BRIAN SOZZI: Dan, let me read this comment to you. It came from PayPal CEO Dan Schulman at their investor day yesterday. He said, quote, “This is a once in a multi-decade opportunity where the fundamental rails of the system are going to be redefined, and we have a chance to help shape that.” Now you have covered Square and PayPal for some time. How far ahead are those two payments companies compared to others?

DAN ROBERTS: Well, I would put Square at the forefront, and you know, this kind of Bitcoin bull run was accelerated by the PayPal news, because PayPal is certainly probably better known. It’s more consumer facing. Square’s a little, kind of, enterprisey and maybe not everyone knows it even though everyone has probably swiped their credit card on a Square fob. But it’s really Square that has been doing this since 2018 as I mentioned. Square was the first mover here, and of course, we’ve talked about Twitter saying that it’s considering this week, that to me was, ah, at long last Dorsey’s other company eyeing crypto, because Square has been doing it for a while.

Square is the one that behind the scenes has been not only facilitating buying and holding a Bitcoin in its cash app, but then was the first, kind of, big name mover to just buy Bitcoin as an investment for its balance sheet. Square bought $50 million worth, which at the time was only 1% of its cash.

Of course, Tesla makes more noise, because Tesla spent 10% of its cash on buying Bitcoin, but I would look to Square as one of the companies that really is going to move the needle here in terms of big name fintech companies pushing widespread adoption. PayPal’s in that, too. And we’ll see how many people really use that. Of course, Dan Schulman in the most recent earnings report said that they’ve been delighted by kind of the rate of adoption already in its PayPal wallet, but I still would bet you that’s been pretty small.

MYLES UDLAND: Yeah, maybe it’s just because I, and maybe I speak for myself here, but working at a company like Yahoo Finance, you see the world through the lens of the way companies do, right, so you think about investments first and foremost, and to me, the fact that big companies and big institutional managers now view Bitcoin as a necessary investment to say we have covered all our bases is more confirmation of the space than I think even the biggest bulls could have hoped for a couple of years ago, and I mean, you think about it this way, like, you don’t have a website that covers the dollar. You have a website that covers things that happen because of the dollar. So it’s not about how you use Bitcoin, it’s about the derivative plays on the ways that crypto works within the broader financial system that creates interest and demand and so on and so forth.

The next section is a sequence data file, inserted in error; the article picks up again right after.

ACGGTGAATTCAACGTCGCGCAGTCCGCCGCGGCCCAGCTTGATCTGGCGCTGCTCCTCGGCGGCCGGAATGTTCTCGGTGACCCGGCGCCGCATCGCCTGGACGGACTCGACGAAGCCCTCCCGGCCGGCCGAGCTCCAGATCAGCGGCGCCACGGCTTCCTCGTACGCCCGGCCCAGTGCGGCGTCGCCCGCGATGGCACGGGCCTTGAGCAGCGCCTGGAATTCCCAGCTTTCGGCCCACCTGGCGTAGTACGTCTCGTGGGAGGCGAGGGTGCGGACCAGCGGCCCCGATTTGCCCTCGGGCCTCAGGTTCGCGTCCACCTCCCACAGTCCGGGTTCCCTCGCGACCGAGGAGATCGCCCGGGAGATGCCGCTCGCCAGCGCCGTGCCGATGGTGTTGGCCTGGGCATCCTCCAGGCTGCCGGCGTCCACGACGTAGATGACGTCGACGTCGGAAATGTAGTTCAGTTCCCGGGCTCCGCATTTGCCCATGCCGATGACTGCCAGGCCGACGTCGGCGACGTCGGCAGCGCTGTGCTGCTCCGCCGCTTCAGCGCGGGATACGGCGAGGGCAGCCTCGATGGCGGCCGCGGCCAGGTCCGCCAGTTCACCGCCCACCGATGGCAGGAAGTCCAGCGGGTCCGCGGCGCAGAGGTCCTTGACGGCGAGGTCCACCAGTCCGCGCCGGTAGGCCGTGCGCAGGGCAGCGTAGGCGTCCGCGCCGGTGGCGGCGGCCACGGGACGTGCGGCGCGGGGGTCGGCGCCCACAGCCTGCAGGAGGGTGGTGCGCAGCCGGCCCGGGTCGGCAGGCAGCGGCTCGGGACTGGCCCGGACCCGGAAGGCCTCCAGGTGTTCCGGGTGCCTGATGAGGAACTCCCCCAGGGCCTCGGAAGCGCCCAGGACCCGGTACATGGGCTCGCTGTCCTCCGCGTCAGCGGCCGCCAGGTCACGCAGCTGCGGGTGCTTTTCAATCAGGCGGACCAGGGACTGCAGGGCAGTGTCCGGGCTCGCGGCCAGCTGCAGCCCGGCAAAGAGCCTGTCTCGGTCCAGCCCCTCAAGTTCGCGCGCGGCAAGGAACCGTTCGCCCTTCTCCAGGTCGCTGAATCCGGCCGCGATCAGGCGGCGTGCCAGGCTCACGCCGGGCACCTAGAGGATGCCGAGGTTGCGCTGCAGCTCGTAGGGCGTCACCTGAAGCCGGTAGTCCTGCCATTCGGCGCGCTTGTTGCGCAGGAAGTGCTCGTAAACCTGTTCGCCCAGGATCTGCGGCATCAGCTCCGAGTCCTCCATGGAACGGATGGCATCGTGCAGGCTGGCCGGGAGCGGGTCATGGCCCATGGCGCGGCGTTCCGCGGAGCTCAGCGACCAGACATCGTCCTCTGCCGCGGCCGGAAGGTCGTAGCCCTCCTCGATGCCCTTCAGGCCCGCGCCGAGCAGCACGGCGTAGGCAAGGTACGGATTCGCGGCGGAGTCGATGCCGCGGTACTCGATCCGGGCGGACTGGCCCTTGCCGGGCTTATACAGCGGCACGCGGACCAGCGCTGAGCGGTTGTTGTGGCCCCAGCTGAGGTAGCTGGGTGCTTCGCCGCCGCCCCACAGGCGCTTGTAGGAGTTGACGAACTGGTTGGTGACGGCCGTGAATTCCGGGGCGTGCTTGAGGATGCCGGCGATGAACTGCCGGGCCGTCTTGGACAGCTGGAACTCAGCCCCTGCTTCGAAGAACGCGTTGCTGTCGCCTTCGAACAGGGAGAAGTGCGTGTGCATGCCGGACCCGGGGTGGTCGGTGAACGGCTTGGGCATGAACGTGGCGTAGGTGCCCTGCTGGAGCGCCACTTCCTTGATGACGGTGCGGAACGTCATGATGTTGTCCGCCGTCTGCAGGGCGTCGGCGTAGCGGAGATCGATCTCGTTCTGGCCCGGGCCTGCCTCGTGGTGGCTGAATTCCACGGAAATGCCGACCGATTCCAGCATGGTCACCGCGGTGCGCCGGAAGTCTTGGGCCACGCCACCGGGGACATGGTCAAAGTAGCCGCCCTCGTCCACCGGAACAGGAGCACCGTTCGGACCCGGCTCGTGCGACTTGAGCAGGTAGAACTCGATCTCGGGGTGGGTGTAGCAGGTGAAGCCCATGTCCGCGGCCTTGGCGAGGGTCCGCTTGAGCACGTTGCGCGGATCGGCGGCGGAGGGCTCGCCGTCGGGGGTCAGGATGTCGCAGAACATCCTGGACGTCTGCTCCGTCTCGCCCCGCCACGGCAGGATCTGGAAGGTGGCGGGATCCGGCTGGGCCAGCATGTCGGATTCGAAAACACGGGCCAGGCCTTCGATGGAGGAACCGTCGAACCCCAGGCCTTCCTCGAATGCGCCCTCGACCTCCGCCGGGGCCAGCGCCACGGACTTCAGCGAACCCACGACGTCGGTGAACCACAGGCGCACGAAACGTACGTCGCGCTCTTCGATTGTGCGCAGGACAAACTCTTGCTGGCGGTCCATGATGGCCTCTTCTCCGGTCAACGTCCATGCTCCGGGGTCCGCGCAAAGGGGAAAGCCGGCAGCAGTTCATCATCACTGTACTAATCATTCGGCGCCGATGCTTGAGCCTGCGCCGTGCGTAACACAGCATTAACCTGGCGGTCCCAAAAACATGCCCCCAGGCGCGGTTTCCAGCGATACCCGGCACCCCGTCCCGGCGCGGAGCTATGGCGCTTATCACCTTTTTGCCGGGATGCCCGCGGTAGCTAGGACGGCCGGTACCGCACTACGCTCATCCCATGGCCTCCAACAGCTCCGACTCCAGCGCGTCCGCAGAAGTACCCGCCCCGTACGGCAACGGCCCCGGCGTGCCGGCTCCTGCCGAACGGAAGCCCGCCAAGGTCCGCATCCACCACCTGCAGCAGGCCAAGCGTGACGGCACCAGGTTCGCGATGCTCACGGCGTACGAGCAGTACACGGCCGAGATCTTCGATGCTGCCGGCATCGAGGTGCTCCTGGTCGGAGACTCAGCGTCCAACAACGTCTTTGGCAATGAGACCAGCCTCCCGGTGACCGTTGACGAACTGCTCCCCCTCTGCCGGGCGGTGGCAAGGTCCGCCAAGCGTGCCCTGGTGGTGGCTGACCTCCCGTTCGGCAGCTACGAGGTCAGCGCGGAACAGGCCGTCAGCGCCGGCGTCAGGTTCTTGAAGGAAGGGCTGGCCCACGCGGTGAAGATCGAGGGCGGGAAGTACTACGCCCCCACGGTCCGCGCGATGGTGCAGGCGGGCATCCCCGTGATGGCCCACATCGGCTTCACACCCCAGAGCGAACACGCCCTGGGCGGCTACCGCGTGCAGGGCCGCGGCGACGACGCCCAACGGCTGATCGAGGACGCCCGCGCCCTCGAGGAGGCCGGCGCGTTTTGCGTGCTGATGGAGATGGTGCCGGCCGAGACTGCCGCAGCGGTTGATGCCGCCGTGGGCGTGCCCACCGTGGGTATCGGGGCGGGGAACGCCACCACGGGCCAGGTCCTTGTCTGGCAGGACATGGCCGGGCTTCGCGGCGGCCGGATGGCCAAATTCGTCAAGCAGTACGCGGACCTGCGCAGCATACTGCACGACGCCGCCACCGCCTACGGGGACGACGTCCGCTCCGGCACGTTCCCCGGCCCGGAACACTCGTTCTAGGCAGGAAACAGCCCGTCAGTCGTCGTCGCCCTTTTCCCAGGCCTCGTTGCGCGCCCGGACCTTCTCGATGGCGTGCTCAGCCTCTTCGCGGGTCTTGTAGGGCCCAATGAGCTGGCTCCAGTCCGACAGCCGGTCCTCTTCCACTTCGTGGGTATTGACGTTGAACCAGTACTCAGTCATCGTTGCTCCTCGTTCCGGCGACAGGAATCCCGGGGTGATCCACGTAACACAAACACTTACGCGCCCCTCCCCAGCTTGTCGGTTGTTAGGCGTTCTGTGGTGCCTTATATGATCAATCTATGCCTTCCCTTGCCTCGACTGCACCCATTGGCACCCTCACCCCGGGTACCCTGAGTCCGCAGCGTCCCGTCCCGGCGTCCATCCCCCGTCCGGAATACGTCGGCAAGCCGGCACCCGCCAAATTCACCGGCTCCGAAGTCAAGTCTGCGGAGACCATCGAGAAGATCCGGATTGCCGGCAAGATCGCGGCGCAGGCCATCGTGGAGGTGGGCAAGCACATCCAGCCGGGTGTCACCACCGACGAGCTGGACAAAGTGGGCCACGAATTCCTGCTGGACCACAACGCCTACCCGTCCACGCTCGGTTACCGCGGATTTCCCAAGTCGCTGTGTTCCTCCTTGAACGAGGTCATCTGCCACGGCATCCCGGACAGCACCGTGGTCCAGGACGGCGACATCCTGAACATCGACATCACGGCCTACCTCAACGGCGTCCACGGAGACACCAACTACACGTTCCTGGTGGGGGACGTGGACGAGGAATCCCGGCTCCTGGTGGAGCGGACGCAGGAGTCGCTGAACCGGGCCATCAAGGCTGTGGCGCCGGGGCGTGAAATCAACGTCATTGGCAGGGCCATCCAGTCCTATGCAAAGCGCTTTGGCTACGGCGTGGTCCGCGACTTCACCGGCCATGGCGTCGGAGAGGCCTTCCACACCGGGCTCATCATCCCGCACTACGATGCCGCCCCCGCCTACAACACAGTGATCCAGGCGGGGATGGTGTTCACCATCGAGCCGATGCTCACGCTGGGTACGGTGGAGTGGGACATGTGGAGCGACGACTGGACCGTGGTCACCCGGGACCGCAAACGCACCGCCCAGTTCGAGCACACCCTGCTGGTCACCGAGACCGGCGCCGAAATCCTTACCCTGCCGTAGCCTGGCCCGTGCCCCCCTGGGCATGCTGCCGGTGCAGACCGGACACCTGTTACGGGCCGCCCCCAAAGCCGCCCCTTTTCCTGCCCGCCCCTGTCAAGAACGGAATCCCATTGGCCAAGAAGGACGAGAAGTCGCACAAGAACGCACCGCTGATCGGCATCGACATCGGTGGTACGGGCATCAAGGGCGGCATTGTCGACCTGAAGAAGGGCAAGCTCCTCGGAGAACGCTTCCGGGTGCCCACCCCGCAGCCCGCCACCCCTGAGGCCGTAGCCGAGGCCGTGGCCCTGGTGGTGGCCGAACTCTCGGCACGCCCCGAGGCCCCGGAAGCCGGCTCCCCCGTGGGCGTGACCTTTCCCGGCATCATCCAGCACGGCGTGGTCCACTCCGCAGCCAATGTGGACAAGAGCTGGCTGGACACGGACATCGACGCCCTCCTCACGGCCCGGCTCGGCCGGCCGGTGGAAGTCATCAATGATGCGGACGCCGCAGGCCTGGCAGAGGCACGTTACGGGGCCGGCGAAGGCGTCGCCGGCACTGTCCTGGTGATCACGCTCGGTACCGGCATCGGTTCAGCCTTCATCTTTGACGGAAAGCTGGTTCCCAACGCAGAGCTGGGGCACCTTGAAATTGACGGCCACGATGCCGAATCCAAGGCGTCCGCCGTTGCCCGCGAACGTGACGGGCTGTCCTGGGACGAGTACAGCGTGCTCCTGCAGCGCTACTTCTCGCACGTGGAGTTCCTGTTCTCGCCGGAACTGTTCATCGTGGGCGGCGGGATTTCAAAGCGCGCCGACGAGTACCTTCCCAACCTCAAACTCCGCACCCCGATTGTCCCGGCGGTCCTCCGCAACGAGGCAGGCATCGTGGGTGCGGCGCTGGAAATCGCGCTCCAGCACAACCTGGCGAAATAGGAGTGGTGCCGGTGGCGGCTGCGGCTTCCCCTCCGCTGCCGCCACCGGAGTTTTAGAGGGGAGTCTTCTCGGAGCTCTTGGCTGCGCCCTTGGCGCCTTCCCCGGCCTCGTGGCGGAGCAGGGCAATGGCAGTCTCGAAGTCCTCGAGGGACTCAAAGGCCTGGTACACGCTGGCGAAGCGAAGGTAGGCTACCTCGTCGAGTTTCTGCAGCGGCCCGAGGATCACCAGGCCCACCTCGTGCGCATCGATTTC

DAN ROBERTS: Well, and just lastly, if we have time, I would say to that, Myles, from a Yahoo Finance perspective and from the financial investor perspective, that’s certainly kind of the key thing right now is the institutional investment. Everyone says, oh, this current round has been driven by institutions. That’s fine, and that’s true, but I would also say that the excitement in crypto right now has been accelerated by, kind of, the retail investor revolution.

You know, it’s all tied up in one kind of convergence that the pandemic has really added to. It’s regular people, just, never before– even right now, much more than in the 2017, kind of, hype cycle have I heard from as many regular people interested in this space, wondering about it, so you’re right. It’s Wall Street institutions, and that excites people as an investment, but I also think that you’re going to see adoption by regular folks who wonder, well, what are the different use cases here and should I be into this stuff? Should it be something that I understand and want to learn about?

JULIE HYMAN: Yeah, if we were riding in taxis right now or Ubers, the drivers would be certainly asking us about this stuff. All right, thanks so much, Dave Roberts. Really fun conversation there on crypto and on Bitcoin.